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Richard Valdemar

Richard Valdemar

Sgt. Richard Valdemar retired from the Los Angeles County Sheriff’s Department after spending most of his 33 years on the job combating gangs.

How to Solve Gang Homicides When Nobody's Talking

Follow these steps in the 24 hours after a homicide, and you'll improve your odds of solving the crime.

September 08, 2010  |  by Lou Savelli - Also by this author

Photo via (Jasmine Cormier).

In many of the gang-infested areas of this country, it's often the rule rather than the rarity that community members decline to talk to the police when a murder occurs.

Community members often withhold information, fearing retaliation because of a lack of trust in the police. Even though they know their lack of cooperation will give way to more crimes and a deteriorating quality of life in their neighborhoods, many are people still reluctant to become witnesses or provide useful information.

Forensic evidence is only useful when you have a suspect and when evidence is collected. So what should officers and agencies do? Should they close out the case and add it to the many unsolved and cold-case files or should they put into action other case-solving strategies?

These violence-ridden communities still deserve commitment from their local police. And crimes left unsolved have a way of multiplying and spreading to other communities, even the quiet ones.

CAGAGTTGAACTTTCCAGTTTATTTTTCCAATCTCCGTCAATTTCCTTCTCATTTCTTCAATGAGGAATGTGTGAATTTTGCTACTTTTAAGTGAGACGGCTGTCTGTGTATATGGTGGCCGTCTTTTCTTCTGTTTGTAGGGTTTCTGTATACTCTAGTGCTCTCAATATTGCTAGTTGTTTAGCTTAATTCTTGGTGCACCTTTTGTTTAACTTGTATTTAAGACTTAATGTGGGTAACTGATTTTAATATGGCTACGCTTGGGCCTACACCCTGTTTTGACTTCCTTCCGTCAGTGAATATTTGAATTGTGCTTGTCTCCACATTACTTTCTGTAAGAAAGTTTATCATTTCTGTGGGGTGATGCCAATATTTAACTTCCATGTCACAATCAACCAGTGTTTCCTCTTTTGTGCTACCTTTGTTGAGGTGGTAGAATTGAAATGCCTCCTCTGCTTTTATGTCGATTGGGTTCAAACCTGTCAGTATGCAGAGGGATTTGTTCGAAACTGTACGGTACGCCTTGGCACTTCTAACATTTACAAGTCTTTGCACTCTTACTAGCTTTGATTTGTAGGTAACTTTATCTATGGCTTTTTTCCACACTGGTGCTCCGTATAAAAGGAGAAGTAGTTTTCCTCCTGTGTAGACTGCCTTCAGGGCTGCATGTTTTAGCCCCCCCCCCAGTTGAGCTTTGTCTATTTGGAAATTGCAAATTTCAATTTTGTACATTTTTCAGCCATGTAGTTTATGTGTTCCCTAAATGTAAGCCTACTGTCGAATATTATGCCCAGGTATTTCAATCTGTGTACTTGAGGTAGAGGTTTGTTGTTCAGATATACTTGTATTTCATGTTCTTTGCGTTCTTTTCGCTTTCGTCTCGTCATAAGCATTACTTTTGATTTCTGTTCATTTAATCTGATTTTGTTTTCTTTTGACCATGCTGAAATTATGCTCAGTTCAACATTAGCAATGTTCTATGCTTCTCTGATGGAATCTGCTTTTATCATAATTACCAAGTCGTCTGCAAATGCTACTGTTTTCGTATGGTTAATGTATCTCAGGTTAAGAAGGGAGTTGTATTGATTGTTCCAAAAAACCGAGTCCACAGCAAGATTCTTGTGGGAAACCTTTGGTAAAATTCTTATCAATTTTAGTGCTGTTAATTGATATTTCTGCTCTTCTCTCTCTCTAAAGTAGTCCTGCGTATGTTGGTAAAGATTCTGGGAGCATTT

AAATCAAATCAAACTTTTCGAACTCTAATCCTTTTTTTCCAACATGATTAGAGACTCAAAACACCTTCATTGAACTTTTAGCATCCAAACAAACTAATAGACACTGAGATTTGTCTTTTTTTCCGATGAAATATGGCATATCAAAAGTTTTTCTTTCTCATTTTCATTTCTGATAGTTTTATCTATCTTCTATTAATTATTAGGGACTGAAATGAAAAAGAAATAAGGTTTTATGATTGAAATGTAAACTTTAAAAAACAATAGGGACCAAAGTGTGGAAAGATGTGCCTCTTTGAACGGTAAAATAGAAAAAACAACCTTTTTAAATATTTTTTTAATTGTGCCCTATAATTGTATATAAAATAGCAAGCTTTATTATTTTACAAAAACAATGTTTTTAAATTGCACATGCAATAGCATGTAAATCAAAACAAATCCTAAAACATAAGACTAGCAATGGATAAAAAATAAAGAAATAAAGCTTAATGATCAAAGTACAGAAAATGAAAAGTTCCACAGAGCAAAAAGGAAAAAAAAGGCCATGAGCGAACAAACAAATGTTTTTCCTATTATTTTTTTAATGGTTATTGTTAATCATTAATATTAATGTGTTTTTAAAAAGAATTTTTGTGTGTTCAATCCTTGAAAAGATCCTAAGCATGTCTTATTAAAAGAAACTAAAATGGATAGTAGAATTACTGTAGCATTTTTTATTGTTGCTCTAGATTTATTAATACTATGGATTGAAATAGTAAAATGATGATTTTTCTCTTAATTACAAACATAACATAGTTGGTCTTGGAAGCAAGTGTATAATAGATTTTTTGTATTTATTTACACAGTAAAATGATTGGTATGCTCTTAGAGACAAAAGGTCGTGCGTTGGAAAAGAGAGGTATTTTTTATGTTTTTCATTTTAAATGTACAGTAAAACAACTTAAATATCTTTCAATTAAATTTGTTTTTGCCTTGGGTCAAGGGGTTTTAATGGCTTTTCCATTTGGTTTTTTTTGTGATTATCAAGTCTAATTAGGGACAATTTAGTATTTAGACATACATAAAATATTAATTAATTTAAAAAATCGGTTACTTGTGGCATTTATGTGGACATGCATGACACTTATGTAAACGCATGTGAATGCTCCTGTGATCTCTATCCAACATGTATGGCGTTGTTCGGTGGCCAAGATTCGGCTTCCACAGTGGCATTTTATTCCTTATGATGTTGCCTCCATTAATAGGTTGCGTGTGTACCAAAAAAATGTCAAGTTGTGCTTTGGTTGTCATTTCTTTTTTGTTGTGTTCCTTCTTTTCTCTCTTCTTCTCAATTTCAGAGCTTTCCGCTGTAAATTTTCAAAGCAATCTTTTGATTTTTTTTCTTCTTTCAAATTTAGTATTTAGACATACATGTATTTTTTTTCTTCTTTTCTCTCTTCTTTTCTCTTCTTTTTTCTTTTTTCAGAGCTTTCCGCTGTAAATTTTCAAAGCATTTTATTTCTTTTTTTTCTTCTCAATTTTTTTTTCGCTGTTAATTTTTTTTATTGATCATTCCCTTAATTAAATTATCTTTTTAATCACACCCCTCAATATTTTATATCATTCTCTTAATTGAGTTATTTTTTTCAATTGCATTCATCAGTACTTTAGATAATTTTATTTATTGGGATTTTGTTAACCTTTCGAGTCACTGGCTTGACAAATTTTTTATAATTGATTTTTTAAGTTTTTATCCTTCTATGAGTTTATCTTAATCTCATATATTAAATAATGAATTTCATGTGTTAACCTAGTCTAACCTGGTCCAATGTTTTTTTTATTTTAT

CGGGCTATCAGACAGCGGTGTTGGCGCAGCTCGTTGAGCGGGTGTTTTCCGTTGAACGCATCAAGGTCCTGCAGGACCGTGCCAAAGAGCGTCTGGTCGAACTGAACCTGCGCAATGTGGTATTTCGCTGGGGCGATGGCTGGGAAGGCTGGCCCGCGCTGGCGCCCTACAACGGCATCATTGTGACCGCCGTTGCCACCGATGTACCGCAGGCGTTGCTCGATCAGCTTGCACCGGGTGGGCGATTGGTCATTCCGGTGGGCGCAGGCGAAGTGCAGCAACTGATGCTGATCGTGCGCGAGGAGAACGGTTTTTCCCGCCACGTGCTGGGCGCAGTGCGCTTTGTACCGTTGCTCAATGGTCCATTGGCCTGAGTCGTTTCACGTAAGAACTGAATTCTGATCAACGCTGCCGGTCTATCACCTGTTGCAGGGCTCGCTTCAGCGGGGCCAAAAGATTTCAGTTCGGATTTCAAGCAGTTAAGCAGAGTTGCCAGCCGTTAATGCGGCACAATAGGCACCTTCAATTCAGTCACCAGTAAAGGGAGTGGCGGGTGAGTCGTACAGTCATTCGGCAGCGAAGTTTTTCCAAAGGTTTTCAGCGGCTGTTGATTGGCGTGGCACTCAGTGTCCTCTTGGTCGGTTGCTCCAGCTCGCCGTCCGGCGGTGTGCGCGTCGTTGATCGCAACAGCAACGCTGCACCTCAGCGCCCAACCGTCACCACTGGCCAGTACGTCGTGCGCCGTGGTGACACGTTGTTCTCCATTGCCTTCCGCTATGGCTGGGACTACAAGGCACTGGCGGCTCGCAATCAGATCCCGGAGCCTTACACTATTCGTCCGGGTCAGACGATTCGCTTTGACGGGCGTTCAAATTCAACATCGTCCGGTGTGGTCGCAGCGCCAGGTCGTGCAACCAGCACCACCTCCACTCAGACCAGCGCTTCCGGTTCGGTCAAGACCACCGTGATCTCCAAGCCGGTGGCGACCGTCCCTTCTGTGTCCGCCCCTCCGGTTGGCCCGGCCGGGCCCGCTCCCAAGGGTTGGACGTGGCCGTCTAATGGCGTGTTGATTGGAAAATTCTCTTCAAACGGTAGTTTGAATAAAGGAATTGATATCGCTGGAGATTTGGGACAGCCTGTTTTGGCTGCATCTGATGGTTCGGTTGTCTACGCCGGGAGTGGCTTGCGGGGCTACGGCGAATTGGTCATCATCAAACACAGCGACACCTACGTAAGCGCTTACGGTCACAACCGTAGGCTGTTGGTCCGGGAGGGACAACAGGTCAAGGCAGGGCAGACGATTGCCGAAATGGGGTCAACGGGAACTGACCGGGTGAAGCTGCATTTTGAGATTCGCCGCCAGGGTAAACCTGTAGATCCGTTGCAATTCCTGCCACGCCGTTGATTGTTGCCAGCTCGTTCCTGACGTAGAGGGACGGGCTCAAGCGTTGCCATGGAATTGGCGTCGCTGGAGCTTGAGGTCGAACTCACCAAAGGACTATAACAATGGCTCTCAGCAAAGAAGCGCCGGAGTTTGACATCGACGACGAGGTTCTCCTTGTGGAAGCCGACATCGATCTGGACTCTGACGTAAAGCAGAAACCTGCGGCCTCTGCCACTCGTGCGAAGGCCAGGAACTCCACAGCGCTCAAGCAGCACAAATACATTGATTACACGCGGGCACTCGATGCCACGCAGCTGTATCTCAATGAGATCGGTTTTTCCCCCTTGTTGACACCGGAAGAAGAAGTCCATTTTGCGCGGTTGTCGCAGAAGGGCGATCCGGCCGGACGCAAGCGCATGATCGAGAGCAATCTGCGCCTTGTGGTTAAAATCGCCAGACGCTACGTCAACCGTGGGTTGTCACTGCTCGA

Often, the more lawless a place becomes, the more dangerous it is for the police officers who work in those communities. This is a well-documented fact. Criminals become more brazen and dangerous when left unchecked.

There are other considerations. The lack of trust by community members will be exploited by radical community activists with their own agenda.  Law-abiding citizens will feel mistrust and be unsupportive of the police, especially when the newspapers and politicians blame the police for not solving crimes and allowing the gang members to conduct business as usual. The morale of the local police agency will gradually diminish when the hard work of the officers are viewed, by them, as futile and fruitless.

Even with the occasional views of futility by the police officers working in high-crime jurisdictions, coupled with the blatant lack of cooperation by the community, the right strategies, true commitment, hard work, and good old fashioned police work can be the ticket to solving homicides, violent crimes, and other types of crimes.

In my experience, most police officers want to make the commitment and work hard to fight crime but the strategies must come from above. First-line supervisors and command staff must set the stage by leading officers into the implementation of proactive strategies for the officers to follow. These strategies should be aggressive, innovative and focused while the hunt for the perpetrators must be relentless.

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